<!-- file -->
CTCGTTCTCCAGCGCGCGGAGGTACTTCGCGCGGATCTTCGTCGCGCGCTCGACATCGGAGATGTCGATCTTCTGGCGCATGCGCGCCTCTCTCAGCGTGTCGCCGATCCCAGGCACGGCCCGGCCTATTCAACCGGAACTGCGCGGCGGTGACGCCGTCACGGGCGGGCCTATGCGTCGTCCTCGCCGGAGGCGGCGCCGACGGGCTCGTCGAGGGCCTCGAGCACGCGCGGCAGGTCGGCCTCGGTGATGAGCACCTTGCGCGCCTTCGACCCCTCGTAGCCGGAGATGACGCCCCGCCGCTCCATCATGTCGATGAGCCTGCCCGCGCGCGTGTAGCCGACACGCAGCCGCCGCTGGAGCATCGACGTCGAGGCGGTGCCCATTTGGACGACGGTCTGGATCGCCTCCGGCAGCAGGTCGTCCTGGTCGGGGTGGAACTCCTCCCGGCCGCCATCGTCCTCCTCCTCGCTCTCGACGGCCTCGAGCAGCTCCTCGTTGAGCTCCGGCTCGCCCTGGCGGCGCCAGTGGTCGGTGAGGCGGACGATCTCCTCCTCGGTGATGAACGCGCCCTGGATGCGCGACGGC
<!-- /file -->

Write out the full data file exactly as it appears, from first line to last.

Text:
CTCGTTCTCCAGCGCGCGGAGGTACTTCGCGCGGATCTTCGTCGCGCGCTCGACATCGGAGATGTCGATCTTCTGGCGCATGCGCGCCTCTCTCAGCGTGTCGCCGATCCCAGGCACGGCCCGGCCTATTCAACCGGAACTGCGCGGCGGTGACGCCGTCACGGGCGGGCCTATGCGTCGTCCTCGCCGGAGGCGGCGCCGACGGGCTCGTCGAGGGCCTCGAGCACGCGCGGCAGGTCGGCCTCGGTGATGAGCACCTTGCGCGCCTTCGACCCCTCGTAGCCGGAGATGACGCCCCGCCGCTCCATCATGTCGATGAGCCTGCCCGCGCGCGTGTAGCCGACACGCAGCCGCCGCTGGAGCATCGACGTCGAGGCGGTGCCCATTTGGACGACGGTCTGGATCGCCTCCGGCAGCAGGTCGTCCTGGTCGGGGTGGAACTCCTCCCGGCCGCCATCGTCCTCCTCCTCGCTCTCGACGGCCTCGAGCAGCTCCTCGTTGAGCTCCGGCTCGCCCTGGCGGCGCCAGTGGTCGGTGAGGCGGACGATCTCCTCCTCGGTGATGAACGCGCCCTGGATGCGCGACGGC